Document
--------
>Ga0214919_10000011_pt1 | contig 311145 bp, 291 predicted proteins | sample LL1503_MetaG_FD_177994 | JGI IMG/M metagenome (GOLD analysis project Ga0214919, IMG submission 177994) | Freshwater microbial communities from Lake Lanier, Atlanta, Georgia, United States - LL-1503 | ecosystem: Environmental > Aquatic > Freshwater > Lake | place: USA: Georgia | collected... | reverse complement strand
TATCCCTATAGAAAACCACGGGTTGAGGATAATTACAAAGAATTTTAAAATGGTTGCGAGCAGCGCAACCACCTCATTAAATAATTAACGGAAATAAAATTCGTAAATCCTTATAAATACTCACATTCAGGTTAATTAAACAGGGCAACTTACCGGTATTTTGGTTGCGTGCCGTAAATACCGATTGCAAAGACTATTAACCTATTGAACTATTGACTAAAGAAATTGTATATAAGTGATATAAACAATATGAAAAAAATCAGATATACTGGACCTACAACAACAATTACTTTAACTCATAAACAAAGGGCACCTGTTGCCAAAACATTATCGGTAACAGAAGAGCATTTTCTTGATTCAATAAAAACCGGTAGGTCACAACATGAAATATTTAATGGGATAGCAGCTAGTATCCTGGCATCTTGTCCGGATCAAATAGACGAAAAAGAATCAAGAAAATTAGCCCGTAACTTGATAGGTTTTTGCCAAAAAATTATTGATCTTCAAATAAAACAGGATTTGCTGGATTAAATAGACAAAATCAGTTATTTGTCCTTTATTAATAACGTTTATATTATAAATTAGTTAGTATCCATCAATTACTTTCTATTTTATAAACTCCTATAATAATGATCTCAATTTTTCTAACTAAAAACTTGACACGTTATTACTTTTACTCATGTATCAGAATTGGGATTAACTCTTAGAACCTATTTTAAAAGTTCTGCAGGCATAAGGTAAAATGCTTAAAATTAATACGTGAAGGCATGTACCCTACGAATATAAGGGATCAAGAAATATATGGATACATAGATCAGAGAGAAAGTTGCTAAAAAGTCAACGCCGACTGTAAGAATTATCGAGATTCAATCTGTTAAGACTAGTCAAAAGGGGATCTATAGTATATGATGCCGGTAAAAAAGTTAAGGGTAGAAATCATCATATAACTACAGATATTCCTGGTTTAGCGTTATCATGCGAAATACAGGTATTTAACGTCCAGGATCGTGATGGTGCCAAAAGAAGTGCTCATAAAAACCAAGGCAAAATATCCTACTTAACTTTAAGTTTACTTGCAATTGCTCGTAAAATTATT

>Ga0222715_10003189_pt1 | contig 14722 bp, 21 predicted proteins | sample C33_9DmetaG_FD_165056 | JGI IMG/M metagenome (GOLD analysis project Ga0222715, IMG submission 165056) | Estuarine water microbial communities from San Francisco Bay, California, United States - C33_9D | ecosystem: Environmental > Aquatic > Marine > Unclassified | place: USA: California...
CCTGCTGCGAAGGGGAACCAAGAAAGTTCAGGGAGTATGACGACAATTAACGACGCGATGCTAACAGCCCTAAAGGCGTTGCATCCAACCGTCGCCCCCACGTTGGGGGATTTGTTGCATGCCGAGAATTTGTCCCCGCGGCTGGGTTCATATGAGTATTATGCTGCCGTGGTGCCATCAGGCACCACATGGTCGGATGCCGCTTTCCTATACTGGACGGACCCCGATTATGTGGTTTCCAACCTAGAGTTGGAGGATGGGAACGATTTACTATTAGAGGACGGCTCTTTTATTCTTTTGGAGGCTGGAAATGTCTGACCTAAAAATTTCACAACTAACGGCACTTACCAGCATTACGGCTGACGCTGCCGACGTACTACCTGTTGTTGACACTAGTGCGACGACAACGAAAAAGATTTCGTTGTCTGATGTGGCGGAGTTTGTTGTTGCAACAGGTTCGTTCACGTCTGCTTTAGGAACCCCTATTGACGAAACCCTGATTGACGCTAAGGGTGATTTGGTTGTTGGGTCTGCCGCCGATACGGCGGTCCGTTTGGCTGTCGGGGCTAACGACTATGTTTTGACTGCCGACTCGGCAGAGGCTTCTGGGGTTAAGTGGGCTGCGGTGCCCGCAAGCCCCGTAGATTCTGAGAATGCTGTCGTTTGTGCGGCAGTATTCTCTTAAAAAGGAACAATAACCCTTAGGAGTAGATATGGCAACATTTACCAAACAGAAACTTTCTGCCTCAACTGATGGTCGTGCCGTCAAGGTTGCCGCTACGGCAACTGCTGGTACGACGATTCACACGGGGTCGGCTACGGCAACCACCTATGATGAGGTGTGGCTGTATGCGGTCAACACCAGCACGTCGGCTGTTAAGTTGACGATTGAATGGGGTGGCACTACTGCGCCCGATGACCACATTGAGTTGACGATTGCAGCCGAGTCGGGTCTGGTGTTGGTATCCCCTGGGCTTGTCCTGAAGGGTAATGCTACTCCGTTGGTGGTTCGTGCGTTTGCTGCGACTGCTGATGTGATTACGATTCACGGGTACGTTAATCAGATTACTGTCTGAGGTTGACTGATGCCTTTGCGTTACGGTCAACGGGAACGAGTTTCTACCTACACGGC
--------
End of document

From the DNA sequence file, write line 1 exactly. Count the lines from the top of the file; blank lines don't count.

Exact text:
>Ga0214919_10000011_pt1 | contig 311145 bp, 291 predicted proteins | sample LL1503_MetaG_FD_177994 | JGI IMG/M metagenome (GOLD analysis project Ga0214919, IMG submission 177994) | Freshwater microbial communities from Lake Lanier, Atlanta, Georgia, United States - LL-1503 | ecosystem: Environmental > Aquatic > Freshwater > Lake | place: USA: Georgia | collected... | reverse complement strand